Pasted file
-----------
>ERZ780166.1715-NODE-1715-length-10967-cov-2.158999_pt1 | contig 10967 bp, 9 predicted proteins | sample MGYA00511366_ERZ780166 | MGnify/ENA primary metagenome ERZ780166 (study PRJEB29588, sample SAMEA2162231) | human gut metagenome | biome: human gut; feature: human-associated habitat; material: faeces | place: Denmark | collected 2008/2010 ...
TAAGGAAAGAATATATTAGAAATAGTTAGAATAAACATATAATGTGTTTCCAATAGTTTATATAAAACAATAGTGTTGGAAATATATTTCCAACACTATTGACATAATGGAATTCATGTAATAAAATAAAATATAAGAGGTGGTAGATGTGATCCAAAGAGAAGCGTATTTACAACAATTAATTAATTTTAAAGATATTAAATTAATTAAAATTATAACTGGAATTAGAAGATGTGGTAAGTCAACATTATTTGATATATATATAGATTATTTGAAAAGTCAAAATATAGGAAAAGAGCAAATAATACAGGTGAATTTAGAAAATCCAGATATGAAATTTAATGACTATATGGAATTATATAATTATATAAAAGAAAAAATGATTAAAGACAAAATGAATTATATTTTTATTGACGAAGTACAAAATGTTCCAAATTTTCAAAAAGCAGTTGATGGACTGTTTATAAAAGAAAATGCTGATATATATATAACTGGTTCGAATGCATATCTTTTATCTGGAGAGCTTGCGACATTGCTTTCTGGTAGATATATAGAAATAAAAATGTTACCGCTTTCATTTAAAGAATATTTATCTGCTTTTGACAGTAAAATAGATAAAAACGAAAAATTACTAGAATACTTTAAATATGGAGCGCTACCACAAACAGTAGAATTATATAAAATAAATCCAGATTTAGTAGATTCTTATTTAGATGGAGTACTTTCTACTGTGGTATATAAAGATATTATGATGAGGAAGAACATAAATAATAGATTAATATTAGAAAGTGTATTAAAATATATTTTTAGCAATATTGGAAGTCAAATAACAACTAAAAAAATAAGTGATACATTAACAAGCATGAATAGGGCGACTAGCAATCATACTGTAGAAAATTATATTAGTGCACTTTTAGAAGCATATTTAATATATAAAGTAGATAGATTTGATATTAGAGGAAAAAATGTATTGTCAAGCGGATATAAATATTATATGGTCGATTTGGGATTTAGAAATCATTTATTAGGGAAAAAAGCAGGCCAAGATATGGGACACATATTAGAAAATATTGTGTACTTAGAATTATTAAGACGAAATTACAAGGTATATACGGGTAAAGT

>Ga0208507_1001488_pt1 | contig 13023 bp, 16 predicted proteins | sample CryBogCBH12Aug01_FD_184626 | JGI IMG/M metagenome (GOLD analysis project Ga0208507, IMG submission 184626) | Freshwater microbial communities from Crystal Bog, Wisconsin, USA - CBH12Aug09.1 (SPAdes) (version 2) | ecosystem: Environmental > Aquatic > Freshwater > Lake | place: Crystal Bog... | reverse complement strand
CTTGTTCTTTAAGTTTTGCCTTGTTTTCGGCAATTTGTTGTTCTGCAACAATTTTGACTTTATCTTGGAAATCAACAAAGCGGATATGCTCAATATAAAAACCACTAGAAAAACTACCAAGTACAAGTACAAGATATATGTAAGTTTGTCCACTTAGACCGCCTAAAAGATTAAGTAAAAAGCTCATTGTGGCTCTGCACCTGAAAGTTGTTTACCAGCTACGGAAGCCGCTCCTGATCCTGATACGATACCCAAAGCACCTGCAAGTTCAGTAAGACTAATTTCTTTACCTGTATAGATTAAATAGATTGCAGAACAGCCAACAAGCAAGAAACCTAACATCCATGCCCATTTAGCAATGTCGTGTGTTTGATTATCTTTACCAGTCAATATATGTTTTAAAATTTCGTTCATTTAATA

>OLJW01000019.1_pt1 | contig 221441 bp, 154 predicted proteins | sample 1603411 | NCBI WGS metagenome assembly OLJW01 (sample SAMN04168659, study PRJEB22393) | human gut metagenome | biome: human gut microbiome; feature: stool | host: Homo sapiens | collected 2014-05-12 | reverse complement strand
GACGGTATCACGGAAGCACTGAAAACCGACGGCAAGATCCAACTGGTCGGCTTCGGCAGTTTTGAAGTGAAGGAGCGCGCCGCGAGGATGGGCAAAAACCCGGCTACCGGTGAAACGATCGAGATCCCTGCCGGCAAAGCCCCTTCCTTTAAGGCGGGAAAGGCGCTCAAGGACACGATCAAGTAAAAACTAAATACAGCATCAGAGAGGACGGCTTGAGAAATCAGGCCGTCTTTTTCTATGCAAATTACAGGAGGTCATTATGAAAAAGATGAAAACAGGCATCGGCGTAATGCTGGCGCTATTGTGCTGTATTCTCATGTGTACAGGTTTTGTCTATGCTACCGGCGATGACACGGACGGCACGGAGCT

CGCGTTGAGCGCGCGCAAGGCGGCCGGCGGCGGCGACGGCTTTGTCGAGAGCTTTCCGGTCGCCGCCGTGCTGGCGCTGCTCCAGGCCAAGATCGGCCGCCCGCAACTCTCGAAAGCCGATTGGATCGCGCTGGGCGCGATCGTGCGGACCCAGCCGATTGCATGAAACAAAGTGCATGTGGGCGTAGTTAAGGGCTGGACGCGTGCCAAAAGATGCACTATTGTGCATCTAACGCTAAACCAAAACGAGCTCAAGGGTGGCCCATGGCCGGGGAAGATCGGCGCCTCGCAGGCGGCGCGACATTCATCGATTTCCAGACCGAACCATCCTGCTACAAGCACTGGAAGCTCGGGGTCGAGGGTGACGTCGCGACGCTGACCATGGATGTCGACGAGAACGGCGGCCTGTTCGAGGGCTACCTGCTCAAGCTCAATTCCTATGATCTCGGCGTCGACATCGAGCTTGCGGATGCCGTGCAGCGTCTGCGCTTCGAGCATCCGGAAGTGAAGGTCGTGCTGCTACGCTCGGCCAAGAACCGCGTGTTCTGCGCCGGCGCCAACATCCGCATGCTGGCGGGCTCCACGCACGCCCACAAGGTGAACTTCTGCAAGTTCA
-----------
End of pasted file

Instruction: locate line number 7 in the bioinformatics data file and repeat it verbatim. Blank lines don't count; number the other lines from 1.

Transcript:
CGCGTTGAGCGCGCGCAAGGCGGCCGGCGGCGGCGACGGCTTTGTCGAGAGCTTTCCGGTCGCCGCCGTGCTGGCGCTGCTCCAGGCCAAGATCGGCCGCCCGCAACTCTCGAAAGCCGATTGGATCGCGCTGGGCGCGATCGTGCGGACCCAGCCGATTGCATGAAACAAAGTGCATGTGGGCGTAGTTAAGGGCTGGACGCGTGCCAAAAGATGCACTATTGTGCATCTAACGCTAAACCAAAACGAGCTCAAGGGTGGCCCATGGCCGGGGAAGATCGGCGCCTCGCAGGCGGCGCGACATTCATCGATTTCCAGACCGAACCATCCTGCTACAAGCACTGGAAGCTCGGGGTCGAGGGTGACGTCGCGACGCTGACCATGGATGTCGACGAGAACGGCGGCCTGTTCGAGGGCTACCTGCTCAAGCTCAATTCCTATGATCTCGGCGTCGACATCGAGCTTGCGGATGCCGTGCAGCGTCTGCGCTTCGAGCATCCGGAAGTGAAGGTCGTGCTGCTACGCTCGGCCAAGAACCGCGTGTTCTGCGCCGGCGCCAACATCCGCATGCTGGCGGGCTCCACGCACGCCCACAAGGTGAACTTCTGCAAGTTCA